Webinar round-up: Framing the People Side of Change

Driving change within organisations is not an easy process, yet many businesses underestimate the difficulty of delivering long-lasting change. They will focus their efforts on implementing new processes and technology, while neglecting the most important aspect of change: people. Implementation is necessary, but without understanding how to drive adoption, projects and programmes are destined to fall short of expectations.

To help us frame the people side of change properly, Programme Director at Dyson Will Seward hosted a Deltra webinar. Will is an experienced transformation specialist with over 10 years’ Transformation & Programme experience across numerous industries, currently contracting with Dyson. Outside of work, Will volunteers for Samaritans, is working towards being a counsellor, and helps with respite foster care. It’s these extra activities which help Will grapple with different perspectives and approach change differently.

Planning to implement vs planning to adopt

Transformation programmes are often highly functional in the delivery process. They are usually planned in terms of how the change will be implemented, but not adopted. They focus on outputs instead of outcomes. It’s a subtle difference, but an important one.

Focusing on outputs refers to an emphasis on what system, policy, or technology you want in place. Having outcomes in mind makes you think about where you want to be as an organisation at the end of the change process. Of course, you want people to adopt the change, but this can easily be overlooked if your end goal is just to have the system in place.

Planning for adoption will bring different and more valuable metrics. For example, the number of times people log in to a system, or the number of mistakes that are made in a new process. Once you’ve defined these metrics, you can bring them back to the start of the journey and work out the implementation. Then, as you’re implementing the change, you can see if adoption is taking place too.

Creating emotional buy-in

A lot of mistakes occur during change due to unrealistic expectations. Managers assume that if they say they are transforming the business, change will happen. In reality, without emotional buy-in from employees, people won’t adopt the new processes and technology as quickly as desired.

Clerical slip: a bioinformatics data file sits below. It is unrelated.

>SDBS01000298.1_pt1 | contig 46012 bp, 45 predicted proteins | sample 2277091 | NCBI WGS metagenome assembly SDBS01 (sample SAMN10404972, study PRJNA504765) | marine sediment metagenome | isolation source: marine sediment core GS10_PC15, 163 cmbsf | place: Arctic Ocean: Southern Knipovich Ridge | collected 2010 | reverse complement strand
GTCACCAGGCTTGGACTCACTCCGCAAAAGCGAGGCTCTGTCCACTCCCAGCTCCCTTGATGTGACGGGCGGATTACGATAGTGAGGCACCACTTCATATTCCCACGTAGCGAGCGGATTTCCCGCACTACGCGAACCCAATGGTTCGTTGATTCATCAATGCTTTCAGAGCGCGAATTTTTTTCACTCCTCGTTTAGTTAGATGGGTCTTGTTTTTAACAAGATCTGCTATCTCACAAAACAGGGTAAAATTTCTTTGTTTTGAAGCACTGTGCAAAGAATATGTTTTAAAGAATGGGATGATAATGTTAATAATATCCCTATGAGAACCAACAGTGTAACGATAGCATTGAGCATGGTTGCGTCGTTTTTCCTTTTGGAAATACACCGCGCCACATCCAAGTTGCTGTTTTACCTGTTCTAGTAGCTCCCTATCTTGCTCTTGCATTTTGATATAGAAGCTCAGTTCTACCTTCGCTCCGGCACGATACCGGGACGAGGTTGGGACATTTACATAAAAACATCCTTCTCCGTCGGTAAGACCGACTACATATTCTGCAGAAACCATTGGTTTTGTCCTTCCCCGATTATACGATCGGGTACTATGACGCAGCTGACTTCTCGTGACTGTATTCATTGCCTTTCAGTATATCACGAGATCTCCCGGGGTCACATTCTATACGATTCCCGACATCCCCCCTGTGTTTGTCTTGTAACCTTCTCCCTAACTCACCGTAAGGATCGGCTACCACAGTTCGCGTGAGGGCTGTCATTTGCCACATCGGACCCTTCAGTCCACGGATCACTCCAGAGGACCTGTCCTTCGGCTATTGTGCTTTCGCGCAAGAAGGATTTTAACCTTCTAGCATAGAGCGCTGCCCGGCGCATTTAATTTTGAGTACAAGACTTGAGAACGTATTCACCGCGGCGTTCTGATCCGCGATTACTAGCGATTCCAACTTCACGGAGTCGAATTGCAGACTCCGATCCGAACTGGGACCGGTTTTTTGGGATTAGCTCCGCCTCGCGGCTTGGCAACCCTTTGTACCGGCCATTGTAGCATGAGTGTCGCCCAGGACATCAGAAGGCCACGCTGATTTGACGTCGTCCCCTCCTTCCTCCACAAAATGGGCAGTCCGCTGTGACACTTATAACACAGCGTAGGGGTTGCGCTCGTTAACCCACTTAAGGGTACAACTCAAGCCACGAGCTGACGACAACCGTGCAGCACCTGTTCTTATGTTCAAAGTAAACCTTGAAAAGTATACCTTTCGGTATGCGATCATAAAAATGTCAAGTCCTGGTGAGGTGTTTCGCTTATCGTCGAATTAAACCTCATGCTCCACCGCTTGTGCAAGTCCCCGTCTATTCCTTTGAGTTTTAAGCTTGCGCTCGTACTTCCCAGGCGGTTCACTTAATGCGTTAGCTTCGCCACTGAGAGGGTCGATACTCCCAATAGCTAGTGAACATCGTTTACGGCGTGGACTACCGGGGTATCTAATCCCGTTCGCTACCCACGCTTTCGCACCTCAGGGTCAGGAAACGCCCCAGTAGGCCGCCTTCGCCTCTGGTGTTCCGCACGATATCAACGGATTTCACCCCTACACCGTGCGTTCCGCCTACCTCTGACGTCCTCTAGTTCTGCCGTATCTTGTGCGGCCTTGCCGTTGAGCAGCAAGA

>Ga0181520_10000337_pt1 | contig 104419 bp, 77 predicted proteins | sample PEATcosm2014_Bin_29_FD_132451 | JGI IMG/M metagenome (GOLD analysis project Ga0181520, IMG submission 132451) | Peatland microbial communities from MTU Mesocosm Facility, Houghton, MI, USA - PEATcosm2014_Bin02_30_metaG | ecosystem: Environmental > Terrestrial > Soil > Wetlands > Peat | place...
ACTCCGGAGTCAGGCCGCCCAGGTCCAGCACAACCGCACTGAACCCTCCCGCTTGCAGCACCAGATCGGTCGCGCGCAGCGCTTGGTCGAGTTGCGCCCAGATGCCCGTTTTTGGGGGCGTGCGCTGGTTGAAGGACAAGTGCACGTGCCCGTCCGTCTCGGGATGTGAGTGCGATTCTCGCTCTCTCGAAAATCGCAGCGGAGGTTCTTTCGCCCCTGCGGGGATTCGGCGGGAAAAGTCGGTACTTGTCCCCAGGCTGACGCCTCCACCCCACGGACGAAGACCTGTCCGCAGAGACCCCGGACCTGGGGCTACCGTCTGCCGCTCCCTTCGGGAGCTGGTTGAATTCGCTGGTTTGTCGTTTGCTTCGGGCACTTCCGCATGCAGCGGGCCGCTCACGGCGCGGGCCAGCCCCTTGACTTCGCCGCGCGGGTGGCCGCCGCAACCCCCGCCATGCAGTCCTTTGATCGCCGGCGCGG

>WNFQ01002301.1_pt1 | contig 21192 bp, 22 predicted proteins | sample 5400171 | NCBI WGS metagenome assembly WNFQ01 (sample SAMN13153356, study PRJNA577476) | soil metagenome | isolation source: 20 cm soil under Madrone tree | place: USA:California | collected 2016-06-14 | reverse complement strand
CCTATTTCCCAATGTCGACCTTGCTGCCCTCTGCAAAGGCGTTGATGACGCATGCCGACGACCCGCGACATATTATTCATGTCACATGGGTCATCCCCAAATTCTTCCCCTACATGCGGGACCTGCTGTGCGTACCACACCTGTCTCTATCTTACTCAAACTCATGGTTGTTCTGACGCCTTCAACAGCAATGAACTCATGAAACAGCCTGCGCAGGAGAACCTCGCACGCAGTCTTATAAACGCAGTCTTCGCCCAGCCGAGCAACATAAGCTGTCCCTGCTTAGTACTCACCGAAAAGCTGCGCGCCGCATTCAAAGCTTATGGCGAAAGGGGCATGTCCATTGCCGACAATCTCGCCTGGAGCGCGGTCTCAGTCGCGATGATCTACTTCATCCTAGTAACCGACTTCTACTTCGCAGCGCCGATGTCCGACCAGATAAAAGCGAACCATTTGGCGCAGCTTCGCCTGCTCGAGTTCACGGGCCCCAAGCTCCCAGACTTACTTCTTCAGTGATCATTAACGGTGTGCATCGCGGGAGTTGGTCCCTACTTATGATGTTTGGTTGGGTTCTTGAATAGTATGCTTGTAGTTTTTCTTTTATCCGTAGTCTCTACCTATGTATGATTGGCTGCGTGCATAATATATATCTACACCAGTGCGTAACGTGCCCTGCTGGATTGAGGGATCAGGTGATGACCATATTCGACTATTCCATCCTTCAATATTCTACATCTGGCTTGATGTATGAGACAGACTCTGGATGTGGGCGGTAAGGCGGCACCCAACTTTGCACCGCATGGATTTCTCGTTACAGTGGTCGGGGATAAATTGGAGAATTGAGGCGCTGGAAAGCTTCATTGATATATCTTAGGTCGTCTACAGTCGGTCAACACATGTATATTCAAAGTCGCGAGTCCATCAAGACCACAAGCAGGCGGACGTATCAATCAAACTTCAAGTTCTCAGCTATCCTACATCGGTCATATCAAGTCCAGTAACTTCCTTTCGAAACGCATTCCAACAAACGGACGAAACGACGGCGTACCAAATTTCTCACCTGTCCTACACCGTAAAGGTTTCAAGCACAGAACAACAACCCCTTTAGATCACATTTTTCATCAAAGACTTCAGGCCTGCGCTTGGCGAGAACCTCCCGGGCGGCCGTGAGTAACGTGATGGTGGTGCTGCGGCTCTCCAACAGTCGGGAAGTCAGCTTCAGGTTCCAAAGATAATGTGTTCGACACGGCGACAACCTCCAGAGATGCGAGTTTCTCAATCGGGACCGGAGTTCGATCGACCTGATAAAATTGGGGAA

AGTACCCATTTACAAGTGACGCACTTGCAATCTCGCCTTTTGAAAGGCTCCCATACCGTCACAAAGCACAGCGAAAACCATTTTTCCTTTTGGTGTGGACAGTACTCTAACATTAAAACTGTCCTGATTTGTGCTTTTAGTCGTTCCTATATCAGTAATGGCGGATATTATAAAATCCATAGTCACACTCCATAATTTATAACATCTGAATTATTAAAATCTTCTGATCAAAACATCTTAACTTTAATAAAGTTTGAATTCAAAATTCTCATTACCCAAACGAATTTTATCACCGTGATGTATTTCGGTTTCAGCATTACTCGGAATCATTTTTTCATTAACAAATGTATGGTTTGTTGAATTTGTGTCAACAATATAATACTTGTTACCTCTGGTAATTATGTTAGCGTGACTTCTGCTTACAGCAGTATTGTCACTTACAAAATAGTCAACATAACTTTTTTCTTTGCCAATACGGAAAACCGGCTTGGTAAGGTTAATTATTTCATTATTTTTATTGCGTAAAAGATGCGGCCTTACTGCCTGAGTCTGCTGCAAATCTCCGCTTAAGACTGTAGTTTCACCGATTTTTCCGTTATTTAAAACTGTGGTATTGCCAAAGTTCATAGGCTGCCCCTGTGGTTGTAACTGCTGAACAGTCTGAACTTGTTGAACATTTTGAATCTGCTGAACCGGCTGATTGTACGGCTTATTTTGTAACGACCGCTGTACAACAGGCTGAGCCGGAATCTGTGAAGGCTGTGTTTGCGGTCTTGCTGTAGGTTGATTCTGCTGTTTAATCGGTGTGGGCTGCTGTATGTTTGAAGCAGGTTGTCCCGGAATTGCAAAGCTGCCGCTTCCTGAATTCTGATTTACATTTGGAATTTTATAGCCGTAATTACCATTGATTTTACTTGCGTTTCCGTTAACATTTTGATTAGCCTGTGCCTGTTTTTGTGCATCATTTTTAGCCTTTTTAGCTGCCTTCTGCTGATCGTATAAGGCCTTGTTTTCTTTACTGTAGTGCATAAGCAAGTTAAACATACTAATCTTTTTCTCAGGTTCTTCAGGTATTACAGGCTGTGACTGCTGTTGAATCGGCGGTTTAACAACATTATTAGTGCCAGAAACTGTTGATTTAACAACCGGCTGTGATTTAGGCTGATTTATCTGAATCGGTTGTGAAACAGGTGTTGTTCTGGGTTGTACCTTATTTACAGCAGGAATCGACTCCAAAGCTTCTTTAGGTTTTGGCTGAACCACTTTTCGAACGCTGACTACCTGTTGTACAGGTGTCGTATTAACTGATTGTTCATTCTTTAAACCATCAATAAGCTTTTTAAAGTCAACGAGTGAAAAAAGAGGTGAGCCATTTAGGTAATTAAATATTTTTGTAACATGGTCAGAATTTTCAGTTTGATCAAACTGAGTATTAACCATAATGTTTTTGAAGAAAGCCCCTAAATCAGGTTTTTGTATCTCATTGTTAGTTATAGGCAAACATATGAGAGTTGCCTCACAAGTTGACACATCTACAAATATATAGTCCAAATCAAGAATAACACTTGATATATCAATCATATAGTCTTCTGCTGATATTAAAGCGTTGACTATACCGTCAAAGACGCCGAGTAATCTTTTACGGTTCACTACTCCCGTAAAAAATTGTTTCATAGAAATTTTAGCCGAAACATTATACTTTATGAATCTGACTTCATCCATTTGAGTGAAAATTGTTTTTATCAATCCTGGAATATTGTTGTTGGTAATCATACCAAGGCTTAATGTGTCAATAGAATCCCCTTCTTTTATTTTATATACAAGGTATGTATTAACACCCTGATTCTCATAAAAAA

Will drew parallels from the book ‘The Speed of Trust’, in which the author outlines the interaction between trust, cost, and speed. During change, if we can increase trust among employees the programme will be completed quicker as there is less resistance, which in turn will drive costs down because the programme isn’t dragging on.

Change is often viewed by employees as cost cuts, redundancies, and a lack of empowerment; it’s happening to them rather than with them. Effective leadership through change is bringing people on the journey with you by making them feel a part of it. In the early stages of transformation, communication is paramount.

The people side of change – operational or emotional?

People often confuse ‘the people side of change’ with training, human resources, or organisational design (see the picture below for details). Although all of those aspects – the operational side of people – need addressing during transformation, that’s not what will truly drive adoption. You can have all the right people in the right place with the right skills, but still be left baffled when you reach the end of the programme and you’re not getting the cut-through you expected.

What will have the largest effect on the success of the programme is paying attention to the emotional side of people. Communication is key in this. You need to consider not only what to say, but also when, who needs to hear it, who the message should come from, and where to deliver the message. Regular communication will create trust and emotional buy-in, because people will feel included in the change.

One webinar attendee chimed in with his rule that any communication needs to pass the ‘know, feel, do’ test. You need to think about what you want the audience to know, how you want them to feel, and what you want them to do. The middle part is often overlooked.

Learning from your mistakes

At the end of programmes, it’s common for managers to hold a workshop where they share the lessons learned. Unfortunately, what is also common is that these lessons are forgotten about by the time the next programme kickstarts. Will stressed the importance of bringing those lessons forward into each programme. Each thing that didn’t go as well as it could is then put into a RAID log and managed as a risk within the next programme.

Equally as important is making note of what you did right, so that you can keep doing it well next time. Over time, you’ll have a long list of things that can even be built into a template that allows you to hit the ground running in every programme. No change programme is going to go flawlessly, but good transformation demands that we understand and account for the human side of change.

Will also made it clear that transformation professionals can learn a lot from each other. Sometimes in this industry, people don’t want to ask questions in fear that they’ll look inexperienced or unconfident, but that’s not the case. That’s the reason Deltra set up events like this one in the first place. They are the perfect forum for like-minded people in change and transformation to come together on equal footing, network, and share ideas.

So, if you’re interested in hearing about our next event or perhaps getting involved as a speaker, don’t hesitate to sign up.

This event was run by our Principal Consultant Kevin Suddaby. Connect with him on LinkedIn, contact him via email, or call him on 07584 630 111.

21st December

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